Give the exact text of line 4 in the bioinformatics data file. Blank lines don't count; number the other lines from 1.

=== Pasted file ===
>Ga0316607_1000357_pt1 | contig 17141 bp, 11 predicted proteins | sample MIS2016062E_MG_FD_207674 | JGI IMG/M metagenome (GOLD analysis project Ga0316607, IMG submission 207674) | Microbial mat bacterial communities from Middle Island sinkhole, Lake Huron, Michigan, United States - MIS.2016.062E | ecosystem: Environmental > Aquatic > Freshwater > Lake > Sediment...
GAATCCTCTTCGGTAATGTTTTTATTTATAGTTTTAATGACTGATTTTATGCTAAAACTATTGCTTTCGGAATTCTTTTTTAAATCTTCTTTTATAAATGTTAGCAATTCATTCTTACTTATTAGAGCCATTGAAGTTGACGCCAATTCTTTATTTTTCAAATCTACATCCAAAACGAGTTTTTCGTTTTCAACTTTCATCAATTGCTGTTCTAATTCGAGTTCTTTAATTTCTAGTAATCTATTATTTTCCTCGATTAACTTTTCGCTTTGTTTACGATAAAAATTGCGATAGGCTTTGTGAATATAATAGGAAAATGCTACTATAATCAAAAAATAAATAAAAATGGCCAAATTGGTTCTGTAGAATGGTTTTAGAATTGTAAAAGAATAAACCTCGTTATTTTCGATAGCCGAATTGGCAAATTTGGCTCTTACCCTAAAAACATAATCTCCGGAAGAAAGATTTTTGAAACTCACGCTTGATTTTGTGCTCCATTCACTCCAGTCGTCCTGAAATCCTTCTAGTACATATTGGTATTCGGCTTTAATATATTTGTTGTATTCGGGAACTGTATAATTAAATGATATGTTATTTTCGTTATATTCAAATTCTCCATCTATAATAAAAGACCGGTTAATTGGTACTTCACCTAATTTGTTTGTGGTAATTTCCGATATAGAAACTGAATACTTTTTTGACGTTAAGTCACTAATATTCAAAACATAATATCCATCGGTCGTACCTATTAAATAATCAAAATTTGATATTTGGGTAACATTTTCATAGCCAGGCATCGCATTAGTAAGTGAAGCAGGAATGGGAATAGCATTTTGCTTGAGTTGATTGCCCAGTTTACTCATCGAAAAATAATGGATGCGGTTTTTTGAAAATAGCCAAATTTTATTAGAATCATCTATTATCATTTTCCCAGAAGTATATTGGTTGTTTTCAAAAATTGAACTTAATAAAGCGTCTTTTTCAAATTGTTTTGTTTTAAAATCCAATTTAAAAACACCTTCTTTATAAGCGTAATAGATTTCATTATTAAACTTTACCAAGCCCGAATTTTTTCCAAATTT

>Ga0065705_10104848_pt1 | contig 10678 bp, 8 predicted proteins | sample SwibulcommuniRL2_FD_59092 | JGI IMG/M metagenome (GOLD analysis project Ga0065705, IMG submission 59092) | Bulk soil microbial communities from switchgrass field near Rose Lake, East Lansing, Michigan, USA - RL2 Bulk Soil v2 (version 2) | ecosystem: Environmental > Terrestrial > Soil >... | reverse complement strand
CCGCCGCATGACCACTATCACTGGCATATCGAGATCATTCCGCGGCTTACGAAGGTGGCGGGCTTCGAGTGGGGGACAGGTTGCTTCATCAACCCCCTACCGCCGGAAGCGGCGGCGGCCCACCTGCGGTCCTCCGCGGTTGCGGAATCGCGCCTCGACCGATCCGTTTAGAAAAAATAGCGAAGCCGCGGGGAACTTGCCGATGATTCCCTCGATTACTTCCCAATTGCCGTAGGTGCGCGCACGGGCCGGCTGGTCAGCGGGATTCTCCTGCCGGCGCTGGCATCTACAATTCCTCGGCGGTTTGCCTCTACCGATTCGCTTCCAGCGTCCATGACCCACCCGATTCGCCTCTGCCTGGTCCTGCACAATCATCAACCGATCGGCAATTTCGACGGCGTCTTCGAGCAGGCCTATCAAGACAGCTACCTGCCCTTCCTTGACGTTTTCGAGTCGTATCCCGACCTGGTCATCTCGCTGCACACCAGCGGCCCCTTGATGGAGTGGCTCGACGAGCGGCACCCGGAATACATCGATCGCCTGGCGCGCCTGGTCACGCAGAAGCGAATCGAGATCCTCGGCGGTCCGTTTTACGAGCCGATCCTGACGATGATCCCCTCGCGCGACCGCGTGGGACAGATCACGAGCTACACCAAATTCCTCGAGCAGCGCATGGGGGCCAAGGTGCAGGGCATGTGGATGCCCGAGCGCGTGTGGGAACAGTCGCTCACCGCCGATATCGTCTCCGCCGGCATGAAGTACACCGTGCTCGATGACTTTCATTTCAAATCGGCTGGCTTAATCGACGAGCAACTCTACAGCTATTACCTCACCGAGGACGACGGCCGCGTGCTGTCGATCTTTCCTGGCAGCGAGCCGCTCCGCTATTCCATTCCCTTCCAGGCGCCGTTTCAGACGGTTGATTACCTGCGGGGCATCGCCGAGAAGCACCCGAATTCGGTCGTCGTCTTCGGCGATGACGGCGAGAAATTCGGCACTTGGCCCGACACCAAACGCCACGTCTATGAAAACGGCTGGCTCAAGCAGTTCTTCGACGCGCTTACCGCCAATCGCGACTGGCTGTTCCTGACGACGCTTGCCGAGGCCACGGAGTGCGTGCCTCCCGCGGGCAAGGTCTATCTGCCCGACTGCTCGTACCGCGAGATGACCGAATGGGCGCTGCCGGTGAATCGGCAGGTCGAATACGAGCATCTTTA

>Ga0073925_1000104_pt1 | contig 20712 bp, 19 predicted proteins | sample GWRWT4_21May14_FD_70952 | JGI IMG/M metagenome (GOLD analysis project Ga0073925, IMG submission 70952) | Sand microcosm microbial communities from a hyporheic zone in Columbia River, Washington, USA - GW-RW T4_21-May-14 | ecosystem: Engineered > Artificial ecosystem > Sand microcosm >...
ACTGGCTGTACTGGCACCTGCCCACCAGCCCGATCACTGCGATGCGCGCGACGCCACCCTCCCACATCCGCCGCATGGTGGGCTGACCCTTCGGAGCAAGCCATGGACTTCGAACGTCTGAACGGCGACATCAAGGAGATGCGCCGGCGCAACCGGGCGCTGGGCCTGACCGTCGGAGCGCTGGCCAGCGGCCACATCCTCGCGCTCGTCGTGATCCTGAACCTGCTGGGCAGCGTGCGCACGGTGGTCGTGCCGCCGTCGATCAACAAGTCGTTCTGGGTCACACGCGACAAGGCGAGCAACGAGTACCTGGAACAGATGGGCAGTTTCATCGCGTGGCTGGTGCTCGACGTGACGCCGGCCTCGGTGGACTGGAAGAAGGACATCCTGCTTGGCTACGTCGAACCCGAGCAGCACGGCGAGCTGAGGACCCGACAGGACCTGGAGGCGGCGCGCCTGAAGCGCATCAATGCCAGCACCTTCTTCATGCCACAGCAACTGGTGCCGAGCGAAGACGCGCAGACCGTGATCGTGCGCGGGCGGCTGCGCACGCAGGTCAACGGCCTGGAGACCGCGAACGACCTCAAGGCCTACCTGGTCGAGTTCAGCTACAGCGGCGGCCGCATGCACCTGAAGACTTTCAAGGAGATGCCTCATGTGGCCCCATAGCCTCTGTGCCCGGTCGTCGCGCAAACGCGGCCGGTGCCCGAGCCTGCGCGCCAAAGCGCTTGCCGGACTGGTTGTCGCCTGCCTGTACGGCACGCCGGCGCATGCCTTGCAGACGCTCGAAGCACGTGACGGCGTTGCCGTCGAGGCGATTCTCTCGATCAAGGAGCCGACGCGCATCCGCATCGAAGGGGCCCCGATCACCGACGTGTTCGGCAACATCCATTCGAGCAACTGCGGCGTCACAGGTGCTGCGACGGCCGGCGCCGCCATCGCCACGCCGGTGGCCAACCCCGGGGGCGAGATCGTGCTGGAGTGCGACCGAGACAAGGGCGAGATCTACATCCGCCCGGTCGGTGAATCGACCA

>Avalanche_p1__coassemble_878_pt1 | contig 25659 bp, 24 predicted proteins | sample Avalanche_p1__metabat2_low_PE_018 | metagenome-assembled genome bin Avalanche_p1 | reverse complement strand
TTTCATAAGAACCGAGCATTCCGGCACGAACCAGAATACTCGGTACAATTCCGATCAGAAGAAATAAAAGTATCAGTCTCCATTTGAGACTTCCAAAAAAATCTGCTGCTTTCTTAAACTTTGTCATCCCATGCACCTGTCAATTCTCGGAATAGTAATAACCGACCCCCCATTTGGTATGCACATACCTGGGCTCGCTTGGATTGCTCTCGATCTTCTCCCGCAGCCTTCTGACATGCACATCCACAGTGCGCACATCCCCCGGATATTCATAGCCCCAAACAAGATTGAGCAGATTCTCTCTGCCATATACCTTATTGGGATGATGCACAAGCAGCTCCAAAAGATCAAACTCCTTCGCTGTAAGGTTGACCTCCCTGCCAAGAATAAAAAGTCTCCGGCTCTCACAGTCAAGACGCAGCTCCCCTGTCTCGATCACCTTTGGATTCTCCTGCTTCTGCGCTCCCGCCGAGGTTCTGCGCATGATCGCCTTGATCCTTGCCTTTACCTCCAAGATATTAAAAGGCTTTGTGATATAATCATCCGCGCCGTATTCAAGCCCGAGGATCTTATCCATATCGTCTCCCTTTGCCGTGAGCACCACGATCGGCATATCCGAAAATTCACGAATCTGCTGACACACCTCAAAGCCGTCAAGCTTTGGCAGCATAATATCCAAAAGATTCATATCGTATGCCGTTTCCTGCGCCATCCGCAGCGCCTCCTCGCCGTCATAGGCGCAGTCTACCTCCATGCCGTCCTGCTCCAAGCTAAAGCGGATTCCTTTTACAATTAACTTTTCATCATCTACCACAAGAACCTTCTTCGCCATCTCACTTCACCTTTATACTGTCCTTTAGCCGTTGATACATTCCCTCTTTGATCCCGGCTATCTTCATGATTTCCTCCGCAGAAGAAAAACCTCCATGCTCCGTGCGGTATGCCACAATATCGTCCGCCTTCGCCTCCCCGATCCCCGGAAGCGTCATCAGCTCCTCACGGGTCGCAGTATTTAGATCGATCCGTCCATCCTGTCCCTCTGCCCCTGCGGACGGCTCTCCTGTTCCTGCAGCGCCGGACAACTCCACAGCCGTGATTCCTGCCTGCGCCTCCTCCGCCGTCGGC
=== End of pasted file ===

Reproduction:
CCGCCGCATGACCACTATCACTGGCATATCGAGATCATTCCGCGGCTTACGAAGGTGGCGGGCTTCGAGTGGGGGACAGGTTGCTTCATCAACCCCCTACCGCCGGAAGCGGCGGCGGCCCACCTGCGGTCCTCCGCGGTTGCGGAATCGCGCCTCGACCGATCCGTTTAGAAAAAATAGCGAAGCCGCGGGGAACTTGCCGATGATTCCCTCGATTACTTCCCAATTGCCGTAGGTGCGCGCACGGGCCGGCTGGTCAGCGGGATTCTCCTGCCGGCGCTGGCATCTACAATTCCTCGGCGGTTTGCCTCTACCGATTCGCTTCCAGCGTCCATGACCCACCCGATTCGCCTCTGCCTGGTCCTGCACAATCATCAACCGATCGGCAATTTCGACGGCGTCTTCGAGCAGGCCTATCAAGACAGCTACCTGCCCTTCCTTGACGTTTTCGAGTCGTATCCCGACCTGGTCATCTCGCTGCACACCAGCGGCCCCTTGATGGAGTGGCTCGACGAGCGGCACCCGGAATACATCGATCGCCTGGCGCGCCTGGTCACGCAGAAGCGAATCGAGATCCTCGGCGGTCCGTTTTACGAGCCGATCCTGACGATGATCCCCTCGCGCGACCGCGTGGGACAGATCACGAGCTACACCAAATTCCTCGAGCAGCGCATGGGGGCCAAGGTGCAGGGCATGTGGATGCCCGAGCGCGTGTGGGAACAGTCGCTCACCGCCGATATCGTCTCCGCCGGCATGAAGTACACCGTGCTCGATGACTTTCATTTCAAATCGGCTGGCTTAATCGACGAGCAACTCTACAGCTATTACCTCACCGAGGACGACGGCCGCGTGCTGTCGATCTTTCCTGGCAGCGAGCCGCTCCGCTATTCCATTCCCTTCCAGGCGCCGTTTCAGACGGTTGATTACCTGCGGGGCATCGCCGAGAAGCACCCGAATTCGGTCGTCGTCTTCGGCGATGACGGCGAGAAATTCGGCACTTGGCCCGACACCAAACGCCACGTCTATGAAAACGGCTGGCTCAAGCAGTTCTTCGACGCGCTTACCGCCAATCGCGACTGGCTGTTCCTGACGACGCTTGCCGAGGCCACGGAGTGCGTGCCTCCCGCGGGCAAGGTCTATCTGCCCGACTGCTCGTACCGCGAGATGACCGAATGGGCGCTGCCGGTGAATCGGCAGGTCGAATACGAGCATCTTTA